Two questions to ask after a bugfix

As a programmer, you probably spend large part of your time by fixing bugs. The workflow is always the same: Debug a problem, find its cause, prepare a fix, merge it into the codebase, mark the underlying issue as resolved — and you are done. Right?

Well, not quite. There is one important step missing. At the very end, you should always ask the following two questions:

  1. Can this bug occur elsewhere?
  2. How could it have been prevented?

Let’s have a look at them in detail.

Can this bug occur elsewhere?

Code often contains repeated patterns that can’t be easily abstracted away. If you fix a bug in one instance of such pattern, it’s worth trying to find the other instances and fix the bug there too. For example, when you add a missing NULL constraint for one attribute in one database table, it makes sense to check the whole schema for similar omissions.

When fixing all the instances you’ll often discover deeper problems. For example, in case of NULL constraints you can find out that you allow/disallow NULLs rather randomly — there is no consistent policy. The fix is not just making the schema consistent, but also establishing this policy and documenting it.

Which leads us to the second question…

How could it have been prevented?

Every bug was introduced because somebody made an error. It’s worth investigating why that error happened. Was it a simple omission? Was it a copy and paste error? Was it an unintended consequence of some other change? Was it because of wrong assumptions of the implementor? Was it because of poor understanding of the code?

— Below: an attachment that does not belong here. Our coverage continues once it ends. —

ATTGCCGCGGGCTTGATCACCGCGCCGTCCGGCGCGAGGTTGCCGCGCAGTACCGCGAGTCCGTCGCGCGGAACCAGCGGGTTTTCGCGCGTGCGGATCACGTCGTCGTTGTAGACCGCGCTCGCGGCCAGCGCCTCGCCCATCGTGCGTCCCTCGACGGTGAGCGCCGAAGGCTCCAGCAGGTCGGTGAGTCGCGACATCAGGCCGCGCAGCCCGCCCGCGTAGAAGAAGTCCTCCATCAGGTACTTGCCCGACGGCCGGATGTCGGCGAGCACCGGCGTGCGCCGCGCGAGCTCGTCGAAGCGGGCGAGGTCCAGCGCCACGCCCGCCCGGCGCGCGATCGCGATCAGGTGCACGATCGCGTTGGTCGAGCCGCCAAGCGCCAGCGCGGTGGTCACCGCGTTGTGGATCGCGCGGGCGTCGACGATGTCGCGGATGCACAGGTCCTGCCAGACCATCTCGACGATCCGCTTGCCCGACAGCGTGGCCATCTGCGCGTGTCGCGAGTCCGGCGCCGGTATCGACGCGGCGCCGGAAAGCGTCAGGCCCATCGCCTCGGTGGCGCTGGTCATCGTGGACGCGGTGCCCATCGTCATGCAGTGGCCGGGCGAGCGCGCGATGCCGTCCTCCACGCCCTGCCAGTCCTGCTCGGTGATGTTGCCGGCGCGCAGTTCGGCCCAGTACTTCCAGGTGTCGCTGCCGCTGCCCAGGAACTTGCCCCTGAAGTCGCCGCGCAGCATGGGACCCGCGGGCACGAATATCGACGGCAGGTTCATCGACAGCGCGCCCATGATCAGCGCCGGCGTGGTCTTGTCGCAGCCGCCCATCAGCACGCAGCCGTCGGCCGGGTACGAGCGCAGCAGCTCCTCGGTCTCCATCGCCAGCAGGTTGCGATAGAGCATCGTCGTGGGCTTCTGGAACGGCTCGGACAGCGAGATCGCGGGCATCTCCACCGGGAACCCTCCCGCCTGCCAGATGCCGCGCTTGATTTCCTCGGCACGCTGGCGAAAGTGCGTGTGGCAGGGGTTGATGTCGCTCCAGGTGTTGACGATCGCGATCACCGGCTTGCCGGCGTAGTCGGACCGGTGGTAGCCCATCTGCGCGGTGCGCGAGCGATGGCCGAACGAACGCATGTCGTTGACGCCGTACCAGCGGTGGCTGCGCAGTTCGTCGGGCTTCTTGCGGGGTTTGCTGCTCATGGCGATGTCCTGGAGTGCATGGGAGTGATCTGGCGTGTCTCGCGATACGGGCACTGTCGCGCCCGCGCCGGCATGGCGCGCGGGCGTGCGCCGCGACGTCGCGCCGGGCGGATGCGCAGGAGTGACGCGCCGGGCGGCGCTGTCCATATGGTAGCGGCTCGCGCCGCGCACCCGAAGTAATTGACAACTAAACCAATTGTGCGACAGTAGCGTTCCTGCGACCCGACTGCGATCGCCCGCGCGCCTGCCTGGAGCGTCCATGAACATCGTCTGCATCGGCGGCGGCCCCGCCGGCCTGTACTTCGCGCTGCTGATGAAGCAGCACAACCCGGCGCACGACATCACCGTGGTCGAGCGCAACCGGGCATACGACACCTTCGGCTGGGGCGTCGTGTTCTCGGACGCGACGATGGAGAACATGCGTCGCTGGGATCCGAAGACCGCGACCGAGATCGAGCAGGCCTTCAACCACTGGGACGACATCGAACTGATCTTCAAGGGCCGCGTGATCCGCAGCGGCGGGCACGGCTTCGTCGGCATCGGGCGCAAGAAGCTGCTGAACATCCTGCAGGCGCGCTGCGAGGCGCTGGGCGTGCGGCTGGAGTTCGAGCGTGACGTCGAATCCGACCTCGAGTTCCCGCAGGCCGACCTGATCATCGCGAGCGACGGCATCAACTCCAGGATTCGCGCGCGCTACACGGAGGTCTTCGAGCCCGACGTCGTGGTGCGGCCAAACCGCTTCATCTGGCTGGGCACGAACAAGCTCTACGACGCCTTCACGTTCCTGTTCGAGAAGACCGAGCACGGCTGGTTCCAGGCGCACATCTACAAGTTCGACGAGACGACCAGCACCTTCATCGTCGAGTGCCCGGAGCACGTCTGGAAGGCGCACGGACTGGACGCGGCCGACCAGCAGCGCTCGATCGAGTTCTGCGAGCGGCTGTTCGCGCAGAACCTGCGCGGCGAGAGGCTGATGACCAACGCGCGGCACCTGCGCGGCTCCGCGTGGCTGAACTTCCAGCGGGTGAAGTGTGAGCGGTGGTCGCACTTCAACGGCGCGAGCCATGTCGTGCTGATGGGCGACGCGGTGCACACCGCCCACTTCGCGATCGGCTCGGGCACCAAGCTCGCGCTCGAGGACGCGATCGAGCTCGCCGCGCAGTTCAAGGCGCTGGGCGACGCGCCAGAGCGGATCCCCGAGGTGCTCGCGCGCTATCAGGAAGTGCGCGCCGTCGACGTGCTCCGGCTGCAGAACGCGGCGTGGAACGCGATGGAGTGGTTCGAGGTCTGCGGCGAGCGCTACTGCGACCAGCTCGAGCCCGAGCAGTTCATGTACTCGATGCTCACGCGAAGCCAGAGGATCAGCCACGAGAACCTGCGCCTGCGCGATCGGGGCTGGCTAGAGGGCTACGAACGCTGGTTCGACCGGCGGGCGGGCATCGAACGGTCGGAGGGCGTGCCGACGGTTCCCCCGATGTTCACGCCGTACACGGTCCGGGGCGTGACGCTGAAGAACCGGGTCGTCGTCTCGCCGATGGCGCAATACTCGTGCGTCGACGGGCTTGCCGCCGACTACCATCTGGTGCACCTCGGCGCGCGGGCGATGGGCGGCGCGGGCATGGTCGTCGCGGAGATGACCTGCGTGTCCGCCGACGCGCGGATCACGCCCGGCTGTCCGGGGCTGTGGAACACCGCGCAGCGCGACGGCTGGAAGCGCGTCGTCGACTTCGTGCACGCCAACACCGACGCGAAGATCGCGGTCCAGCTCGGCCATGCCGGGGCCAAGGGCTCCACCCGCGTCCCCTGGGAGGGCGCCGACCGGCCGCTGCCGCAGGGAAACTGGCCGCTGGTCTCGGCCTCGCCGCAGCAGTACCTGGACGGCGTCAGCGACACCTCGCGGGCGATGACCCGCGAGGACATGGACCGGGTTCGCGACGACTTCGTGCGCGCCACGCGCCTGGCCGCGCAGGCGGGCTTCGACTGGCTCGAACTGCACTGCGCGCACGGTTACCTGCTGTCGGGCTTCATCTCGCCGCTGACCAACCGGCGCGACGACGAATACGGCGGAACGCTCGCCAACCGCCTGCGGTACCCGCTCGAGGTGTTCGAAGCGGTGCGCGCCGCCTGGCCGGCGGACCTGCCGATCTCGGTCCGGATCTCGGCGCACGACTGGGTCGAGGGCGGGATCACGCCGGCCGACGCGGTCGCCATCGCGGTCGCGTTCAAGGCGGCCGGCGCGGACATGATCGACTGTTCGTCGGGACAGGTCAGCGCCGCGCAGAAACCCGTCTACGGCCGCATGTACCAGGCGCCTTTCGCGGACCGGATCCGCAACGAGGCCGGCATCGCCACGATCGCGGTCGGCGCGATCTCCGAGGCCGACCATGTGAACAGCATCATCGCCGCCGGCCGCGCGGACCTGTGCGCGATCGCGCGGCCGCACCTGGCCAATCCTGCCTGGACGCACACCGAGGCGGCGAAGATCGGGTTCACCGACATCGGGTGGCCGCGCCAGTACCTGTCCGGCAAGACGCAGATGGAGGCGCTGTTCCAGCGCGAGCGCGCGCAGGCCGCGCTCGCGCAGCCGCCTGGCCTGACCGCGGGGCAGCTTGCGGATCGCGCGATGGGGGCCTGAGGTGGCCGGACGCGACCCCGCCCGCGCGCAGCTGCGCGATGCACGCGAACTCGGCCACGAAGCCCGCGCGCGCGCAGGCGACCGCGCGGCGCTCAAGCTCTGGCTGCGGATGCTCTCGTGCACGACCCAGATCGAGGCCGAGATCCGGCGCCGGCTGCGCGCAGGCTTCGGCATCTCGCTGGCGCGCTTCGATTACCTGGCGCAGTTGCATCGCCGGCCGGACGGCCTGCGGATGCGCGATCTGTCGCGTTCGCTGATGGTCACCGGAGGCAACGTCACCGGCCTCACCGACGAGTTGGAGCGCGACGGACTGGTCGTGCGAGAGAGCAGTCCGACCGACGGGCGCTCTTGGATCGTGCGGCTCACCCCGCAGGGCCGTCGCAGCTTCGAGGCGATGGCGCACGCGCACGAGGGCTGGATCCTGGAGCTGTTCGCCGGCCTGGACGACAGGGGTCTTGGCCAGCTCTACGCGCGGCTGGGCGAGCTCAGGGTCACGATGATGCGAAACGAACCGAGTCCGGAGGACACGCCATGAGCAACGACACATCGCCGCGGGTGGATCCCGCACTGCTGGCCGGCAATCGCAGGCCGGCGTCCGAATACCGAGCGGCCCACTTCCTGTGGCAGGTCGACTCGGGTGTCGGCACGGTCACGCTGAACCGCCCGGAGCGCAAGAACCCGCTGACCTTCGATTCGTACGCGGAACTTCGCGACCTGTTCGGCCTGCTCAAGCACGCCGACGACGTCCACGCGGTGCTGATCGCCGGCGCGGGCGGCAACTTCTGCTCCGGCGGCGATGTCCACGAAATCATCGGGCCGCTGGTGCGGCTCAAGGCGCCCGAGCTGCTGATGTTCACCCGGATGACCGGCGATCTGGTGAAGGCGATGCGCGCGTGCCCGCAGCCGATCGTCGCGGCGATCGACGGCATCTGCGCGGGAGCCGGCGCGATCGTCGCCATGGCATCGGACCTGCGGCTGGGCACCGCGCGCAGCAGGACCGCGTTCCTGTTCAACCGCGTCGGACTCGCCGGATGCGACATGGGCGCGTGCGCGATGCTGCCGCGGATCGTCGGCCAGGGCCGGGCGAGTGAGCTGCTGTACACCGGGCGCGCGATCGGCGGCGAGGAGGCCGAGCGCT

Often there are multiple causes of an error. They form a chain, where each step is derived from the previous one by asking “why”. If possible, establish at least first few links of this chain. 1

Once you have done that, try to think of ways how the bug could have been prevented at each level. Then implement as many of these fixes as you can. The best solutions cover the deepest links of the chain, which means they solve relatively generic issues and prevent whole classes of bugs.

Here is an example (in a form of an imaginary conversation):

A: We had a cross-site scripting bug at our website.
B: Why?
A: Because the front-end programmer forgot to call the HTML escaping function.
B: Why?
A: Because he is a human and humans forget things occasionally.
B: Why?
A: Because of how their brans are wired. It can’t really be changed.
B: OK, let’s stop here. Because we can’t change how human brain works, we need to adapt our tools to fit it better. Let’s change the templating code to escape everything by default so the escaping can’t be forgotten.

You see? We ended up with a generic fix preventing a whole class of problems.

Conclusion

Asking questions discussed above after each bugfix will naturally guide you from one-off fixes to discovery of deeper problems with your code, processes, or maybe your team. If you are diligent in fixing them, your bug rate will go down over time and you’ll end up writing better software. And that’s what you want, isn’t it?


  1. In reality, the chain is often a tree, because there are multiple valid answers to some of the “whys”. But let’s stick with the chain metaphor for simplicity. 

Jan 8, 2015 – 8:30

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